It’s early which makes the fact that she’s pulled over onto the side of the road and crying lack the romanticism it should and instead it feels too sober, too strained. Tom Petty is playing on the radio, well, she doesn’t actually know if he is because the radio is on mute but she just knows that if she was to turn up the volume it would be him singing Free Fallin’, she just knows this to be theoretically true, because that would be just so perfect, just so right, just enough to push this moment over the edge of the sincere and into the realm of the absurd. The velocity of the passing cars shakes her own decrepit vehicle and it’s like being rocked in a cradle, she thinks, and the neon glare of the liquor store next to her could be her childhood night light because if she squints her eyes slightly (easily enough as they are already swollen and wet) those fluorescent lights refine into something less jaundiced but incandescent and subdued. Only seventeen minutes earlier he had been inside her and he had mistaken the colour of her eyes and, afterward, when he asked what was wrong, “you like watching me lose my mind,” she had said decisively. He thought it was a joke and, laughing, they both got dressed, she, vacantly turning to face the imitation Portrait of Antoine-Laurent Lavoisier and his wife that hung limply but with overt poignancy on his bedroom wall. Coldly, knowingly that couple had gazed at her every night, their harmonious and delicate intimacy leaving her convinced that the creeping sense of inadequacy that had been growing within was not only affirmed but had been fixed by her lover himself, or even (she had a propensity toward extremes, of calling upon the language of the religious when it suited her) destined. All good things must come to an end, she had always told Ann and, in solemn response, she had always nodded in silence. But when, in paranoid defeat, she had finally admitted aloud that these neoclassical scepters had been haunting her for weeks, Ann had broken her automaton-like trance and coldly warned her not to be a self-fulfilling prophecy. And so this time she stared back, refusing to allow their virtuosity to intimidate and bruise her own attempt at love. Leaving his labyrinthine apartment complex, the elevator led her to the basement parking lot and it was all too clearly an expulsion, and so she saturated her vision with images of exile in a feeble attempt to convince herself of its reality. Driving home she was drained and vague, the car seemingly moved of it’s own accord and, once again evoking the jargon of the divine, she imagined something external and premeditated had pulled her towards the side of Wilshire Boulevard. There she sat debating going inside and getting a flask of whiskey even though she hadn’t drunk whiskey in months, since before the accident even, it just felt like the right thing to get, to seep this moment in the poetry of the desperate and insane. Ann calls her and she’s sobbing too and tells her to come over. But they have the same name, she remembers, the same first two names, and the thought of the two of them with the same two names crying in the same room together in the dark is just too much, she knows. “It’s about time we spent one night together with no drinking involved,” Ann says, and smiling in agreement she barely hesitates as she mutters into the phone, “Just not tonight, Ann. Not tonight”. She hangs up and with ten dollars in her hand she enters the expectant liquor store but as she asks for the second cheapest bottle, the man behind the counter starts talking about the last time he was in vegas and she knows by doing so he is securing her status as a companion alcoholic, a fellow good-time-girl and he doesn’t know she needs the whiskey to stop her mind from it’s incessant animation, to pause the endless narration and be languid for just a minute, even a few seconds maybe. This is not sexy behaviour, she wants to scream. This is medicinal, this is like getting a massage, this is not an invitation to tell me about how drunk you were in Vegas last year. Convinced of his intent and determined to deflect it, she leaves a dollar on the counter and grabs a snickers, running back to the safety of her cradlecar. Cursing mother Eve and the apples and snakes that destroyed the possibility of oblivion, she holds the bare candy a moment too long so that it melts ever so slightly in her hand. Licking the chocolate off the fingers she still hasn’t washed since giving him her signature half-hearted hand job, she is all too aware of the performative quality with which she must entrench everything. She sits with her bare thighs on the tan leather interior, contemplating the calorific content of the recently devoured confectionary, and again the portrait of Lavoisier and his wife eclipses her attention, and it’s mostly his gaze, she realizes, that she wants, that lingering burn of some other, of the cobalt stare with its hint of submission. And now understanding this she knows that she has no desire herself, except the desire to be desired. In his gesture there is powerlessness and it is this that she identifies with, as her own man has been camping inside her head since the moment they met. But maybe it is better this way, her whiskey-less mind thinks. To have him stationed there, diverting the continual banter within. Better than the alternative, she thinks. Better than a mind unmanned. And so I will allow this specter, she thinks, for at least it means I am not in there alone.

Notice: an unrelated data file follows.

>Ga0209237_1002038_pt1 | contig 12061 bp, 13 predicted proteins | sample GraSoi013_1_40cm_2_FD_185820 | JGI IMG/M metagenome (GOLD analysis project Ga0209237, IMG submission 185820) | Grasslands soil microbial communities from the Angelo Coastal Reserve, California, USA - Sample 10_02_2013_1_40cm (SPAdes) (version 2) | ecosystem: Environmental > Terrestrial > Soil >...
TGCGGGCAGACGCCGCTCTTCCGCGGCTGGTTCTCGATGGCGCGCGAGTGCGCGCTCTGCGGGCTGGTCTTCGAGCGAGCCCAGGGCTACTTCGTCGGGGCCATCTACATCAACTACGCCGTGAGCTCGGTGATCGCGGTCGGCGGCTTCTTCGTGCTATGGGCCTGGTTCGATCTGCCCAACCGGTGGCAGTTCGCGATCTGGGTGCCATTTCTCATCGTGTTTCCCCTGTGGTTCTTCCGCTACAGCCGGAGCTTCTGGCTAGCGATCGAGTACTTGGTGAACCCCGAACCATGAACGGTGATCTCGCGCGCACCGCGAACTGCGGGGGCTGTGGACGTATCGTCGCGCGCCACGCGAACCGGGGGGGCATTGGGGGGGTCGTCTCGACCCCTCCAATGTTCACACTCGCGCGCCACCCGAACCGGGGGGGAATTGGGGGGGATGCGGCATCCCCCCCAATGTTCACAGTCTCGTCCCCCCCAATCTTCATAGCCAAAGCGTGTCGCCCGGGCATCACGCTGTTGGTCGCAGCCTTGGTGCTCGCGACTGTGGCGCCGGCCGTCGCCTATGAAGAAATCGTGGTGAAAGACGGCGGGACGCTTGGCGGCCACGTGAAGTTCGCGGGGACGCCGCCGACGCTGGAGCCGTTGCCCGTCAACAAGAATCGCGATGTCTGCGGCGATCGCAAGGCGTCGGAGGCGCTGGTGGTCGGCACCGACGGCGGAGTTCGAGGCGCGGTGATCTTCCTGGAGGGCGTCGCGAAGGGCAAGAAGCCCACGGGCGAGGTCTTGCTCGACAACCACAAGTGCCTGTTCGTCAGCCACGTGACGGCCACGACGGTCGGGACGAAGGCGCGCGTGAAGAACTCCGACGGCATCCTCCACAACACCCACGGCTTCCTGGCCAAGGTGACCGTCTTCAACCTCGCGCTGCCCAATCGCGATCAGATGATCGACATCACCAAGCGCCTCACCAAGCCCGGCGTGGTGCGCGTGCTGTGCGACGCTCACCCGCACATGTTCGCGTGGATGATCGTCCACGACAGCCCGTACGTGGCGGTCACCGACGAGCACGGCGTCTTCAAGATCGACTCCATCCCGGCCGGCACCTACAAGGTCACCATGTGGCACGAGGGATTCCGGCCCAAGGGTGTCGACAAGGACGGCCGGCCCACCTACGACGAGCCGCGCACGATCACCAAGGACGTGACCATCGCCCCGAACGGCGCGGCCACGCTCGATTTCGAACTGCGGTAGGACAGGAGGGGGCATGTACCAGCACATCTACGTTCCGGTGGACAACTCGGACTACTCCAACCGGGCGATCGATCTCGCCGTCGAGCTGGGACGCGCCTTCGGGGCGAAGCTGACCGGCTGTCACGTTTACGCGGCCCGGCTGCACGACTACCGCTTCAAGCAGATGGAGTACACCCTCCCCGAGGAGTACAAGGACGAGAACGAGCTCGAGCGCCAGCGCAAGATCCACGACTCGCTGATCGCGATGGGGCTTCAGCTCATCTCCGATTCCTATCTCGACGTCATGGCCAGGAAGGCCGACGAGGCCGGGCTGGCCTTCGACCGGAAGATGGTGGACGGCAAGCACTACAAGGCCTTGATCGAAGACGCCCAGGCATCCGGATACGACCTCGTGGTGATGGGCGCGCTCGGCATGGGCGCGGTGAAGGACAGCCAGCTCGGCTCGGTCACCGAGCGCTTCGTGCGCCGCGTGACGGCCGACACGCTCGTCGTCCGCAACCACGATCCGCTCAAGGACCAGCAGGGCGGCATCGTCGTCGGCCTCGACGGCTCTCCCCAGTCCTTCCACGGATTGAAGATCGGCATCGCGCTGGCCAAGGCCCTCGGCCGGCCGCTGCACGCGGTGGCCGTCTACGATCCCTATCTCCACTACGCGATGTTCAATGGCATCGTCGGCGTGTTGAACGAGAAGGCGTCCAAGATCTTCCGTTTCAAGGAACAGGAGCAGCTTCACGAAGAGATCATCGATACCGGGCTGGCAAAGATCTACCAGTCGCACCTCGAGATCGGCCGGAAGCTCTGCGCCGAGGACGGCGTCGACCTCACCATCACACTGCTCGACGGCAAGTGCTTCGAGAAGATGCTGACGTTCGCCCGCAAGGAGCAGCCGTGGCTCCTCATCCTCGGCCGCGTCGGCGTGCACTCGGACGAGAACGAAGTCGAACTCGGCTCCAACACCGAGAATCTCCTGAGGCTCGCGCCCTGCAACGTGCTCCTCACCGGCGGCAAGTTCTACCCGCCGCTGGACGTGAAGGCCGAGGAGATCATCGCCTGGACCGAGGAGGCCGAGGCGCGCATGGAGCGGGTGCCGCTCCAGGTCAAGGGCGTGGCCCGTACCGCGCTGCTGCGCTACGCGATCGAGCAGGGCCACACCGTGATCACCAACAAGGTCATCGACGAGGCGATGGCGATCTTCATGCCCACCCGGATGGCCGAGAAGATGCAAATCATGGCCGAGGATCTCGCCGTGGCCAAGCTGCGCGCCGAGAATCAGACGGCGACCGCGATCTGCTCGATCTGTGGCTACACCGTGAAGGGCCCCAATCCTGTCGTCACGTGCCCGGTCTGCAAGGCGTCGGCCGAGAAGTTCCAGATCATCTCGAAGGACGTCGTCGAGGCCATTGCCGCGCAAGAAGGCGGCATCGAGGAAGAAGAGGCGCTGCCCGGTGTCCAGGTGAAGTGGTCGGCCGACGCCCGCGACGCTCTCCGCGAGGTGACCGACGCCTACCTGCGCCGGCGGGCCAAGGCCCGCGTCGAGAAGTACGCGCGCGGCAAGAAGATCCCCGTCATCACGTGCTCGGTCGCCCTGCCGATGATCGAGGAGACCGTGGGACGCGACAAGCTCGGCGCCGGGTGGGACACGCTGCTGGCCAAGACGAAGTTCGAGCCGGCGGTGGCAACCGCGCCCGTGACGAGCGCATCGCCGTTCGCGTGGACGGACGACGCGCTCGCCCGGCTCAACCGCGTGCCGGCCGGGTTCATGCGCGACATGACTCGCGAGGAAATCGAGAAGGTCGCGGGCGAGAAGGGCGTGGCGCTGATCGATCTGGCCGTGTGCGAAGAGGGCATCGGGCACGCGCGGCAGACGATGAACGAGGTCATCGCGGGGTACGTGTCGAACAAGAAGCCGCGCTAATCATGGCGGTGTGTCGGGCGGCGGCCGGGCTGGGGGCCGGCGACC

Hannah Denyer is a writer and photographer from Los Angeles, based in London.